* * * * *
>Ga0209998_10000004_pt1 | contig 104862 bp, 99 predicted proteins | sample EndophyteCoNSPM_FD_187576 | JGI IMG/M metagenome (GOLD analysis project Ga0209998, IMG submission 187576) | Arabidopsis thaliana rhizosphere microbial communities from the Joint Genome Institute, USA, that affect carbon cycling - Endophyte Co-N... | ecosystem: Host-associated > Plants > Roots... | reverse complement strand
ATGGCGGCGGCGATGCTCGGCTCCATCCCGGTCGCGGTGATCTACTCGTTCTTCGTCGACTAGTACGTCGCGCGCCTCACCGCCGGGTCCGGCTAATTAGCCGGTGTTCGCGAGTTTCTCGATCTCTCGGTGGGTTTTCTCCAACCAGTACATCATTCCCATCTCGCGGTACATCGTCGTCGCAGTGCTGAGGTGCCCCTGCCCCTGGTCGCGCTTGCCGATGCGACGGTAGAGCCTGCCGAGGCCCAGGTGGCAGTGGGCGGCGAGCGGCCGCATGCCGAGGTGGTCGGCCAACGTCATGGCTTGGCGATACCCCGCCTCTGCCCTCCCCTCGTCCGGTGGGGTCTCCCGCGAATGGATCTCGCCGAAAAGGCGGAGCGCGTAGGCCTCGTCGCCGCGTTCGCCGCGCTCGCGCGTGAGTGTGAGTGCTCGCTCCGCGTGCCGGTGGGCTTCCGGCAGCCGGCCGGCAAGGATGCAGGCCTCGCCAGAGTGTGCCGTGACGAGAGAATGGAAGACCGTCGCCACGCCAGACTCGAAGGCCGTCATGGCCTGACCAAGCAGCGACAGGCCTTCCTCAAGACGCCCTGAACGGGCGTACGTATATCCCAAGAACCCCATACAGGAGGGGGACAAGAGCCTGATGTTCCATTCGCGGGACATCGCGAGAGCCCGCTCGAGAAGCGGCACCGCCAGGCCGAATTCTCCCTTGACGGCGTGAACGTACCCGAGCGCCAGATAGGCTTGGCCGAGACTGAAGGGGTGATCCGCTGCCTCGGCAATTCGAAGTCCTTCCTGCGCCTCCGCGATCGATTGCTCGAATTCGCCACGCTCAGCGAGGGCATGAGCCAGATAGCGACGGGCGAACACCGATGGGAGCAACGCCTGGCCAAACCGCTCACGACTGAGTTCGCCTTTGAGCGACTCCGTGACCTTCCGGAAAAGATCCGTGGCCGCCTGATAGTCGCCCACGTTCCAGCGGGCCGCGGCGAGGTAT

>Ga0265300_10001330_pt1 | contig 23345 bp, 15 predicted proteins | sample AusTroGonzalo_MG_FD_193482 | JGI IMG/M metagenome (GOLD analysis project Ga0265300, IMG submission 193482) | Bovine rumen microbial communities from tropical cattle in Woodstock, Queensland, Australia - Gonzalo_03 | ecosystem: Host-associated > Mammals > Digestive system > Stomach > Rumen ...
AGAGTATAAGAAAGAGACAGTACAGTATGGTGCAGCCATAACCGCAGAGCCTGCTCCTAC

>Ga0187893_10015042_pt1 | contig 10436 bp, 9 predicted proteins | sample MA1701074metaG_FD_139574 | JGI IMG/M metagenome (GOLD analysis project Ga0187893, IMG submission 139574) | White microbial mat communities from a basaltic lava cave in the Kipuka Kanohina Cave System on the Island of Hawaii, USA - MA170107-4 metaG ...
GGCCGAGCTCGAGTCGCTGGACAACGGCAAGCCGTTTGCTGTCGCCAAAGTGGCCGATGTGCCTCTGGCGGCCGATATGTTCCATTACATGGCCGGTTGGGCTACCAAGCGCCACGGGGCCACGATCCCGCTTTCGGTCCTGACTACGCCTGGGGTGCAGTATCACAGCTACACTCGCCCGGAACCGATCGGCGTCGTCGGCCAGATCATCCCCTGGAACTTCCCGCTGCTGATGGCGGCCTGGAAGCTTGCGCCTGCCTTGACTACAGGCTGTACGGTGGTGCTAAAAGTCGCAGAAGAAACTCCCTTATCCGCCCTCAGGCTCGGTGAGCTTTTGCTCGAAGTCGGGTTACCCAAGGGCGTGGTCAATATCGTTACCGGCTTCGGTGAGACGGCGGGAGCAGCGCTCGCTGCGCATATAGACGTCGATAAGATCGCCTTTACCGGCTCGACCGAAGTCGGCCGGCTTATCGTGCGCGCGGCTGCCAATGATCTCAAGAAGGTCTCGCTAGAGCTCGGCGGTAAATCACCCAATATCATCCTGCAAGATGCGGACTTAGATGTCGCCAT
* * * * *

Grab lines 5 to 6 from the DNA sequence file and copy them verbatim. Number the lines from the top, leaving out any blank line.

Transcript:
>Ga0187893_10015042_pt1 | contig 10436 bp, 9 predicted proteins | sample MA1701074metaG_FD_139574 | JGI IMG/M metagenome (GOLD analysis project Ga0187893, IMG submission 139574) | White microbial mat communities from a basaltic lava cave in the Kipuka Kanohina Cave System on the Island of Hawaii, USA - MA170107-4 metaG ...
GGCCGAGCTCGAGTCGCTGGACAACGGCAAGCCGTTTGCTGTCGCCAAAGTGGCCGATGTGCCTCTGGCGGCCGATATGTTCCATTACATGGCCGGTTGGGCTACCAAGCGCCACGGGGCCACGATCCCGCTTTCGGTCCTGACTACGCCTGGGGTGCAGTATCACAGCTACACTCGCCCGGAACCGATCGGCGTCGTCGGCCAGATCATCCCCTGGAACTTCCCGCTGCTGATGGCGGCCTGGAAGCTTGCGCCTGCCTTGACTACAGGCTGTACGGTGGTGCTAAAAGTCGCAGAAGAAACTCCCTTATCCGCCCTCAGGCTCGGTGAGCTTTTGCTCGAAGTCGGGTTACCCAAGGGCGTGGTCAATATCGTTACCGGCTTCGGTGAGACGGCGGGAGCAGCGCTCGCTGCGCATATAGACGTCGATAAGATCGCCTTTACCGGCTCGACCGAAGTCGGCCGGCTTATCGTGCGCGCGGCTGCCAATGATCTCAAGAAGGTCTCGCTAGAGCTCGGCGGTAAATCACCCAATATCATCCTGCAAGATGCGGACTTAGATGTCGCCAT